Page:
Equal Employment Opportunity: The Legal Environment



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Equal Employment Opportunity: The Legal Environment

  • Part 1

Equal Employment Opportunity Laws

  • Equal employment opportunity – The right of all people to work and to advance on the basis of merit, ability, and potential
  • Discrimination in society and in the workplace gave rise to the civil rights movement, which in turn resulted in the U.S. Congress’s passage of laws to ensure equal employment opportunity
  • 2-

Equal Pay Act (1963)

  • Prohibits sex-based discrimination in rates of pay for men and women working on the same or similar jobs
    • Part of the minimum wage section of the Fair Labor Standards Act (FLSA)
    • Coverage of the Equal Pay Act is coextensive with the coverage of minimum wage provisions of FLSA
  • Permits differences in wages if payment is based on seniority, merit, quantity and quality of production, or a differential due to any other factor than gender
  • Prohibits employers from attaining compliance with the Act by reducing wage rate of any employee
  • 2-

Title VII, Civil Rights Act (1964)

  • Keystone federal legislation; covers disparate treatment and disparate impact discrimination; and created the Equal Employment Opportunity Commission
  • Section 703 covers two basic areas of discrimination
    • Disparate treatment, Section 703(a)(1) – Intentional discrimination and treating one class of employees differently from other employees
    • Disparate impact, Section 703(a)(2) – Unintentional discrimination involving employment practices that appear to be neutral but adversely affect a protected class of people
  • 2-

Title VII, Civil Rights Act (1964)

  • Organizations covered by the provisions of Title VII:
    • All private employers of 15 or more people who are employed 20 or more weeks per year
    • All public and private educational institutions
    • State and local governments
    • Public and private employment agencies
    • Labor unions that maintain and operate a hiring hall or hiring office or have 15 or more members
    • Joint labor–management committees for apprenticeships and training
  • Title VII created the Equal Employment Opportunity Commission (EEOC) to administer the act and to prohibit covered organizations from engaging in any unlawful employment practices
  • 2-

Age Discrimination in Employment Act (1967)

  • Prohibits discrimination against employees over 40 years through 69 years of age by all companies employing 20 or more people in the private sector
    • Amendment (Effective January 1, 1987) – Eliminates mandatory retirement at age 70 for employees of firms with 20 or more employees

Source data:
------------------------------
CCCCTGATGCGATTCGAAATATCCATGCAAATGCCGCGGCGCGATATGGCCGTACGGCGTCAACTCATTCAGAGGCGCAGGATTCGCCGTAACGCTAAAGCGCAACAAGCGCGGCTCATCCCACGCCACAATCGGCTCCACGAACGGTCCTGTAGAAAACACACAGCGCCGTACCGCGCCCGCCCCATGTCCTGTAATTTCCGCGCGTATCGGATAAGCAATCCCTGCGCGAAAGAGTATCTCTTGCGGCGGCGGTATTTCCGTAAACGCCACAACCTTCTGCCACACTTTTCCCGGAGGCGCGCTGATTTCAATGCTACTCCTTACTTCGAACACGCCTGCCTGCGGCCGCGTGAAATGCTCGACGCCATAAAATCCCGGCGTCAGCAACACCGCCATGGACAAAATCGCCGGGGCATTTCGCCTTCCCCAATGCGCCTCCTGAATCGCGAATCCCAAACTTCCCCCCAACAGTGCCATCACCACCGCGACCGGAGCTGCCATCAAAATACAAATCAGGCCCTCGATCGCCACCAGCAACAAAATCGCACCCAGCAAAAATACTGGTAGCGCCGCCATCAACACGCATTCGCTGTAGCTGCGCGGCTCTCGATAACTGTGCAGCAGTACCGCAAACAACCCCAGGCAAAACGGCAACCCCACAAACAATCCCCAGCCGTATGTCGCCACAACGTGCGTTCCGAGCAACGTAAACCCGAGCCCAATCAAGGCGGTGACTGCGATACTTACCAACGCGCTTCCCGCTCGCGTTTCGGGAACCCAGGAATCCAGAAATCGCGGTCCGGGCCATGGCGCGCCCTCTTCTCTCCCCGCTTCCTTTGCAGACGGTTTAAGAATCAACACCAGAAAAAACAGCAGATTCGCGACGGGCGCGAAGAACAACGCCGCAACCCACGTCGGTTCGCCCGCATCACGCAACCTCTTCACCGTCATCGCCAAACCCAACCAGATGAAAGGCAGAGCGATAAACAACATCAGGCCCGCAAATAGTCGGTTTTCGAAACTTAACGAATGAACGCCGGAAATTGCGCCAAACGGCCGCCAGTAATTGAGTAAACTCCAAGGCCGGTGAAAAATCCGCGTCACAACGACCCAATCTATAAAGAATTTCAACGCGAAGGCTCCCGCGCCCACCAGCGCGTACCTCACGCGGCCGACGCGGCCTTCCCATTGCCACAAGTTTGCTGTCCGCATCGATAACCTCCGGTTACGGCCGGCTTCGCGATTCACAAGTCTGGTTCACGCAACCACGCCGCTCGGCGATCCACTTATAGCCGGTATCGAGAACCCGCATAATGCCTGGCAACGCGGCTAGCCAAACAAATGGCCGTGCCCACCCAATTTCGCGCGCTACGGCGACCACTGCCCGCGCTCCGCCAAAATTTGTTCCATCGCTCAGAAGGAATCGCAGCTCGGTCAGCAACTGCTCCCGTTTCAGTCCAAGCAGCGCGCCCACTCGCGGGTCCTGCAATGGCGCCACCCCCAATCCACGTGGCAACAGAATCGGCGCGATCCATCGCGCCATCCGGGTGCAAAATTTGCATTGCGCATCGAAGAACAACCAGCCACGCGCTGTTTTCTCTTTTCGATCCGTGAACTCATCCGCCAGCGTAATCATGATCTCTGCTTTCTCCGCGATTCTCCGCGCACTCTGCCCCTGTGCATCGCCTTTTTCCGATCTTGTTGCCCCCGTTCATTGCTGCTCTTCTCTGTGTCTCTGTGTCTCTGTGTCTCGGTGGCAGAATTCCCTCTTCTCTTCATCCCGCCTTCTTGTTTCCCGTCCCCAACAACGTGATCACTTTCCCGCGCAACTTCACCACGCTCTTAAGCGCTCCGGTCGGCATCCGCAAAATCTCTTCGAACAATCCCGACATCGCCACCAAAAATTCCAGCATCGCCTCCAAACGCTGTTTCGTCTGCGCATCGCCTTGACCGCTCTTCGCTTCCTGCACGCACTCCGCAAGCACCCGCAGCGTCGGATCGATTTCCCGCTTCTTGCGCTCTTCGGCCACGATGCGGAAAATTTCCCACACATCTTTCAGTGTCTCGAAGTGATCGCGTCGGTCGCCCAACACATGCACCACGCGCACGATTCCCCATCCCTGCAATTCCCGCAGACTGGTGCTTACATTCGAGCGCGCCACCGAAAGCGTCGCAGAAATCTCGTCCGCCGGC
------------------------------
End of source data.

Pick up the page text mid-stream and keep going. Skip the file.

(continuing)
• Organizations covered by the ADEA:
    • Private employers of 20 or more employees for each working day in each of 20 or more calendar weeks in the current or preceding calendar year
    • Labor organizations
    • Employment agencies
    • State and local governments
    • Federal government agencies, with certain differences; for example, federal employees cannot be forced to retire at any age
  • 2-

Age Discrimination in Employment Act (1967)

  • Exception – Employees in bona fide executive or high policymaking positions
    • Permits mandatory retirement at age 65 for high-level executives with pensions exceeding $44,000 a year
  • Section 4(f) of the ADEA sets forth several conditions under which the act does not apply
    • Age is a bona fide occupational qualification
    • It is not illegal for an employer to discipline or discharge an individual within the protected age group for good cause
  • 2-

Rehabilitation Act (1973)

  • Prohibits discrimination against handicapped individuals and contains these provisions
    • Prohibits discrimination against handicapped individuals by employers with federal contracts and subcontracts in excess of $2,500
    • Requires written affirmative action plans (AAPs) from employers of 50 or more employees and federal contracts of $50,000 or more
    • Prohibits discrimination against handicapped individuals by federal agencies
    • Requires affirmative action by federal agencies to provide employment opportunities for handicapped persons
    • Requires federal buildings to be accessible to handicapped persons
    • Prohibits discrimination against handicapped individuals by recipients of federal financial assistance
  • 2-

Rehabilitation Act (1973)

  • Section 7(7)(B) of the Rehabilitation Act defines a handicapped individual as a person who has a physical or mental impairment that substantially limits one or more of major life activities, has a record of such impairment, or is regarded as having such an impairment
  • Primary responsibility for enforcing this act lies with the Office of Federal Contract Compliance Programs (OFCCP) of the Department of Labor
  • 2-

Vietnam-Era Veterans Readjustment Assistance Act (1974)

  • Prohibits federal government contractors and subcontractors with federal government contracts of $10,000 or more from discriminating in hiring and promoting Vietnam and disabled veterans
  • Requires employers with 50 or more employees and contracts exceeding $50,000 to have written affirmative action programs for people protected by this act
  • OFCCP enforces this act
  • 2-

Pregnancy Discrimination Act (1978)

  • The Supreme Court decision, General Electric Co. v. Gilbert, had a significant impact on its passage
  • Requires employers to treat pregnancy just like any other medical condition with regard to fringe benefits and leave policies
  • EEOC (responsible for administering the act) has taken the view that
    • An employer may not deny its unmarried employees pregnancy benefits
    • If pregnancy benefits are given to female employees, they must also be extended to the spouses of male employees
  • 2-


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